Image from TwinShadow.net
Dear George Lewis Jr. (aka Twin Shadow),
The main thing I can’t forgive you for is that every time I hear your voice with all of its melodramatic angst and longing, and those boomy atmospherics, synthy drums and shimmery keyboards, I’m instantly transported to Newark, New York, circa 1987. The parking lot of the gym where I sat on the curb and waited for my friend Kim to finish aerobics class. I’m all torn tights, black eyeliner and leather jacket, hunched over my journal. And across the lot two boys on skateboards swerve lazy arcs toward me and away again.
John Henderson was the one I liked even though I mostly talked to his blond and obvious friend. Between us, John and I probably said enough words to fill one journal page, if that. We were both shy, insulated by our loneliness and our chatty friends. But in our minds — I believe this — we were all strobe lights and white-hot dance beats, the one-two pulse of wanting and not having. Wanting to be understood, wanting to scream, wanting to get the hell out of our small towns, wanting each other and not saying it.
Or maybe I was alone in my wanting. You tell me, Twin Shadow. Clearly you’ve found the portal back to those feelings. The sharp demand, the shrill fear that to want and not have equals utter annihilation. The vivid longing for things that can not be named. The breathless rush to grow up, get better, stop slicing away the despair with shoplifted blades. The longing to replace emptiness with something better than stolen Vodka in a cold garage — and the knowing that there’s nothing better than bad booze with best friends.
Knowing there’s nothing better than five minutes sitting on the bed of a boy who can’t even meet your eyes. To dream of slow dancing is better than all the actual fast dances, all the downhill skateboard races, all the leather jackets — even the one stolen by the greasy-haired jerk who was supposed to replace John Henderson and could not. You know the one I mean, Twin Shadow.
But if we don’t grow past the shuddery anguish of being 15 and desperate over a boy with sad eyes and slow smiles, if we don’t shut down that particular ache, stop revisiting that singular wound, how can we get on? There’s so much to do and the world asks us to be adult about things. To buy groceries, pay bills, turn in assignments and return phone calls. No time for 12-page letters about nothing, about everything.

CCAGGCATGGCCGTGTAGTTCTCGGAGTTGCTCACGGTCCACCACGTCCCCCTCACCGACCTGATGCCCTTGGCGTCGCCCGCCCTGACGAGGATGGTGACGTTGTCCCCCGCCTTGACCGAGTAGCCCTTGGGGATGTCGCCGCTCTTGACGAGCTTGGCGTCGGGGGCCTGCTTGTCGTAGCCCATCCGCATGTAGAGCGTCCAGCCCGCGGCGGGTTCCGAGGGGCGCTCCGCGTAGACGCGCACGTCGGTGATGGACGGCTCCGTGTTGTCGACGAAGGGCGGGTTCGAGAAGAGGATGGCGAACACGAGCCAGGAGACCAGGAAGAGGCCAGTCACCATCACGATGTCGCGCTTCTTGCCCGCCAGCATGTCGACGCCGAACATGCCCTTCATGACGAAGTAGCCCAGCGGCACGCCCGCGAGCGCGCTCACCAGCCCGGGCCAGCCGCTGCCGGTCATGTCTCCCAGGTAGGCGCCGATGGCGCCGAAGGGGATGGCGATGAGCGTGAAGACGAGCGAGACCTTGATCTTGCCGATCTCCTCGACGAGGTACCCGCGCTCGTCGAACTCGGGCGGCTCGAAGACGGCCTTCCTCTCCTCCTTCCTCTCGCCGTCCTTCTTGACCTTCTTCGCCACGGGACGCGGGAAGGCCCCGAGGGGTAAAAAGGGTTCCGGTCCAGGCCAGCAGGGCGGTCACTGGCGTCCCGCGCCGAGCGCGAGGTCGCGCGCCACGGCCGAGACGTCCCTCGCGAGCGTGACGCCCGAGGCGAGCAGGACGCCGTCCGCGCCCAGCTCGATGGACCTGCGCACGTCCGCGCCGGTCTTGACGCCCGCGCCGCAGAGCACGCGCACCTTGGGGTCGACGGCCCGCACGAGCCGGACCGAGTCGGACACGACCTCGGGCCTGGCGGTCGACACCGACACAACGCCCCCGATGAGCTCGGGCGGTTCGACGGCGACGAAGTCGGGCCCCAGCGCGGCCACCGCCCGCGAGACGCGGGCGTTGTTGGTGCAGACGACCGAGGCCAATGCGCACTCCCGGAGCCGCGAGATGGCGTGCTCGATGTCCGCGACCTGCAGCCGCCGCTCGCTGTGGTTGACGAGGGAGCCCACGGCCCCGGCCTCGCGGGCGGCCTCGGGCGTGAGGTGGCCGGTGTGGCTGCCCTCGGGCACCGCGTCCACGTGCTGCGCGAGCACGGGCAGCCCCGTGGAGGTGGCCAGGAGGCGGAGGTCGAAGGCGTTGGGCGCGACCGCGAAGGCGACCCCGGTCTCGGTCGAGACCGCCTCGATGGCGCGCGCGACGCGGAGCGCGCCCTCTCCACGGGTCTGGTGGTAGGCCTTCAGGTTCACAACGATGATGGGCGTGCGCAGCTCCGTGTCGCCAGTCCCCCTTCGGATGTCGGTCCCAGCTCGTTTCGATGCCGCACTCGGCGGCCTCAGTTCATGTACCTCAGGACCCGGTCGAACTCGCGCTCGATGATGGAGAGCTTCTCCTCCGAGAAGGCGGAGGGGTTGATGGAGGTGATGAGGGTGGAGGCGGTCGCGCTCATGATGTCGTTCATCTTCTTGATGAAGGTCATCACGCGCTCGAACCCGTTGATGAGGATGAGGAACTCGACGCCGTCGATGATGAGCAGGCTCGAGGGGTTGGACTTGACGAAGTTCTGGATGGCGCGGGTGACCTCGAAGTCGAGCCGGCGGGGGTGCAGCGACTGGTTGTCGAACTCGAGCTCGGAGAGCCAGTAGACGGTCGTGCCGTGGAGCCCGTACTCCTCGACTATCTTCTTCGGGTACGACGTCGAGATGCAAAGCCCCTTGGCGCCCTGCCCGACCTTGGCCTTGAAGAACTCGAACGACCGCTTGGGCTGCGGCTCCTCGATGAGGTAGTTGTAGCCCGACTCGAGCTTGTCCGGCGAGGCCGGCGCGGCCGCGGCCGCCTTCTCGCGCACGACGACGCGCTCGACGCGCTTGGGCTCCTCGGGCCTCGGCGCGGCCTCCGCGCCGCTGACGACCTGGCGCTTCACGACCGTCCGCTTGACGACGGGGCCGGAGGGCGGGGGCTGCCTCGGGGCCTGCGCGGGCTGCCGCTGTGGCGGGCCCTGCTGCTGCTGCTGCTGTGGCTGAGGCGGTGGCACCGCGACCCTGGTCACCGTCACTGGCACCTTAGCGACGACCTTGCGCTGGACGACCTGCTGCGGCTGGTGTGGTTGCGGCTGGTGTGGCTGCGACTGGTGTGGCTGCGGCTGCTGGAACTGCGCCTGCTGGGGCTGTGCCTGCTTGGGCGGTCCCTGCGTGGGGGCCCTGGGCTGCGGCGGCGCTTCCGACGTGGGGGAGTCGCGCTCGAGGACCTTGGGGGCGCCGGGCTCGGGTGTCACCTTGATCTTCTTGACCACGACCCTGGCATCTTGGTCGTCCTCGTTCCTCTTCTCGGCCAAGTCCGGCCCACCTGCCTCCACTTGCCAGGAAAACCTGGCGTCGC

That’s what happens to everyone, right? You get some perspective. You think maybe someday you’ll drive back past his house and he’ll just happen to be there, visiting his parents or something. You’ll stop the car, get out, hug him. The substantial feel of him — the familiar softness of a flannel shirt; the unfamiliar self-assuredness. You think it’ll hurt just a little to hear he’s married, has kids. That back then he thought about it, too. Slow dancing. The breathless, sweaty throb of it. The woozy chemical reaction that still flares between you.
You can still close your eyes and see him move in a fluid arc, weightless on wheels. Your index finger, chipped black nail polish pressed against his mouth, stifling a laugh and not daring a kiss.
I say you, and I mean me, Twin Shadow. You’re the conductor of memories and the fanner of flames — for this I blame you — and you’re the instigator of a litany of phantom pains. That you sing of us as we were (and us as we didn’t dare ourselves to be), that you sing the slow dances we didn’t dance, that you smolder and rasp and promise to wait, to stop, to start, to go, to drive all night. And it’s always night, and it’s always the moment of reckoning.
You might think that it would be sad for the story to end that way, John and me middle-aged, decades away from skateboards and ripped stockings. The you of your songs, Twin Shadow, would never stand for simply moving on: You move to the rhythm of the perfect ache held up to the black light and suspended in time. But the alternative ending is that I casually ask about John in the early days of Facebook and the obvious blond boy (now a wearer of ties, a driver of mini vans) tells me that he did try to call but my father only said I didn’t live there anymore so no one ever told me. And just like that, the beautiful sad-eyed boy is lost to the garages and parking lots and flannel-strewn bedrooms of another lifetime. And you can’t mourn someone who’s been gone for more than a decade.
But then there was you, Twin Shadow. With the way you look like John and the way you sing the things that should have been sung. With your sonic portal, your mirror held up to my teenage self. “Five seconds … straight to your heart” and all.
So now I’m that girl again. You can find me in the corner of the gym, in the darkest shadow of the bleachers. Ask me for the slow dance. Wound me with your soulful glance, your scarred wrist, your secrets, your doomed beauty.
I can’t forgive you for that, Twin Shadow. But that’s okay. I didn’t really want to shed this oppressive crush. I’ll keep waiting for that first kiss. I’ll keep fanning the flames. We’re all forged at the fires of love anyway; as long as we continue to burn — our rash and molten hearts — we can still be formed. We can still bear the impression of all who touch us.
. . .
The new Twin Shadow album, Eclipse, was recently released. I feel pretty certain that unless you’re dead inside, it will change your life.